Wednesday, June 27, 2007

Paris cafes: musings on coffee and breakfast

There are two types of cafes in Paris: the famous touristy ones where you pay $10 for a cup of coffee and the local ones on the average corner where you can get coffee for the bargain price of $5 a cup. Both are fun options for people-watching and getting a decent cup of coffee, but real Parisians do not usually hang out at Les Deux Magots (St. Germain) or Cafe de la Paix (Place de l'Opera).

I really fell in love with the local cafe by our hotel just at the corner of rue St. Lazare by the Trinite metro stop. The coffee was great, not $10, and the proprietor started to recognize us as regulars. So, if you go to Paris, find a cafe near your hotel and go every day. When you are finished with a day of shopping or site seeing stop back by your local cafe for a kir royale which is champagne and creme de cassis.

A note on breakfasts: most Parisian hotels seem to offer a continental breakfast for around 10 euros. Skip the hotel breakfast and go to your local cafe instead and pick up a croissant or pain au chocolat on the way. In addition there are plenty of vegetable and fruit stands outside of local grocery shops. Pick up some fruit. We got some GREAT peaches and apricots from one of these little shops.

Besides there being two types of cafes, there are also two types of coffee: cafe noir and cafe creme (or au lait). Noir is basically espresso. Cafe au lait or creme is noir with steamed milk kind of like a latte. Don't embarrass yourself and asked for skim milk, soy milk, and other such travesties. Most places seem to have decaf as an option nowadays, unlike 20 years ago when I went to France for the first time.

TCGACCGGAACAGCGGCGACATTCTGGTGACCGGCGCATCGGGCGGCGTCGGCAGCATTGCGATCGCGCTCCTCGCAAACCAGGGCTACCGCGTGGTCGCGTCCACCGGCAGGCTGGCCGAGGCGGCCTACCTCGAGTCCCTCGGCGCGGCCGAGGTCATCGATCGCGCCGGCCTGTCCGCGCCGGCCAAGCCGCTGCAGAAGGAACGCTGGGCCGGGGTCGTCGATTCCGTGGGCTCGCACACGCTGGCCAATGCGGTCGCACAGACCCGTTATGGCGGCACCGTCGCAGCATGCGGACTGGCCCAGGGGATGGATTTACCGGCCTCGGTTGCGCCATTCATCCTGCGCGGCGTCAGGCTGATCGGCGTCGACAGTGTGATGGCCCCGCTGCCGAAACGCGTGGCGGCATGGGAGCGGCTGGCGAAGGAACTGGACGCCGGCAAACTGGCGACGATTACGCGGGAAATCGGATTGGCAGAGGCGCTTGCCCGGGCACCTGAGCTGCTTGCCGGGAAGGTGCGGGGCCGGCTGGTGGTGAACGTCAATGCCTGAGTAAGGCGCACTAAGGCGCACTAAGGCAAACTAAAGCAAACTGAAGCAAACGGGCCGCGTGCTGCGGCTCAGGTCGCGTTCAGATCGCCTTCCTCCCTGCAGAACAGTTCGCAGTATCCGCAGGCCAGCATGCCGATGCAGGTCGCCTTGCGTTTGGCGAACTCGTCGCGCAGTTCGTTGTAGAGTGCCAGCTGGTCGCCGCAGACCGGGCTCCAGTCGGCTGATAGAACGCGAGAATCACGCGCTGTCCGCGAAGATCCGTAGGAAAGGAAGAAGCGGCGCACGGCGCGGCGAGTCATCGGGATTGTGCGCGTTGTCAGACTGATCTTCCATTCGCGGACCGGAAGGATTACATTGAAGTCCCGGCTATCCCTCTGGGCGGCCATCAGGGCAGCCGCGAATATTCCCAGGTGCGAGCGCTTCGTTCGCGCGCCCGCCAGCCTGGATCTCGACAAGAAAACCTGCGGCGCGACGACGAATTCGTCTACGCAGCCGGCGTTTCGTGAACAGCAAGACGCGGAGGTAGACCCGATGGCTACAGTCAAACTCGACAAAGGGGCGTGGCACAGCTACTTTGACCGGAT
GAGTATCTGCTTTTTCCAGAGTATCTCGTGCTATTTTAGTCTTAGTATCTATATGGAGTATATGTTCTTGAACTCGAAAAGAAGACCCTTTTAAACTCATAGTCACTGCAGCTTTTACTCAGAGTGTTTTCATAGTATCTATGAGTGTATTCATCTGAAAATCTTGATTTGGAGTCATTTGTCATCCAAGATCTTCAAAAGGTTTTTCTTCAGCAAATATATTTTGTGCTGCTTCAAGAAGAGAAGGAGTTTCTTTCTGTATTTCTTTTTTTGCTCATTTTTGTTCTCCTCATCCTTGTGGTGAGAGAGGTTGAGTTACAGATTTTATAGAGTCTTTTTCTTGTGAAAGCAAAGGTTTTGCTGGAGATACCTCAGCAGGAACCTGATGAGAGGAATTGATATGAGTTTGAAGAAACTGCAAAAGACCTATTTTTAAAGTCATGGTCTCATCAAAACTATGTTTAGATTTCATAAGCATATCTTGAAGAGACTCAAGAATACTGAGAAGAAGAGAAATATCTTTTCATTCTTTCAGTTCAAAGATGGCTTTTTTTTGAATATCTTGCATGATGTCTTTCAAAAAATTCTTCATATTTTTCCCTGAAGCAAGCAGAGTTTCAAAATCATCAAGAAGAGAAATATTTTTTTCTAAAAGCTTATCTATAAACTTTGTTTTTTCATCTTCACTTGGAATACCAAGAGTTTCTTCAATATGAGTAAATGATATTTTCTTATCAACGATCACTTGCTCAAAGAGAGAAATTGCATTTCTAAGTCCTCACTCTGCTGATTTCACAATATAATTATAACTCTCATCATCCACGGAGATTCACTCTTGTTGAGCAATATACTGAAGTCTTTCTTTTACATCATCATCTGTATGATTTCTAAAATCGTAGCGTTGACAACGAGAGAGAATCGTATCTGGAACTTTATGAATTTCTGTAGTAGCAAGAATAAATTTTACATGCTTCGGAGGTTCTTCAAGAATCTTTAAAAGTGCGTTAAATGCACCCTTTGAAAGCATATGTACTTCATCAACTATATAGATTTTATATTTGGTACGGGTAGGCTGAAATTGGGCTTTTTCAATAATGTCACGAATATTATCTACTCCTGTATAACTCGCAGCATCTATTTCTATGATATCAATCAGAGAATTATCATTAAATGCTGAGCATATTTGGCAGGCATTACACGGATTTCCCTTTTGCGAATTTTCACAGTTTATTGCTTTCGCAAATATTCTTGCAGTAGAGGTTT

But seriously, if you have a problem with caffeine, order a "tisane" instead. Tisane is herbal tea.

I was in coffee heaven. I have mentioned before that I prefer my coffee as black as sin, as strong as death and as hot as hell. My poor father, on the other hand, likes what I consider lukewarm brown water. French coffee required him to put both suger and milk in his cup to make it palatable. Poor guy was glad to get home to have a cup of weak, American brew.

At one point he made me ask for American style coffee. The young French woman had no idea what I was talking about, but she was very eagar to accomodate whatever we needed. So I ordered a pot of hot water so he could dilute his coffee.

I love my parents, but we really part ways when it comes to java.

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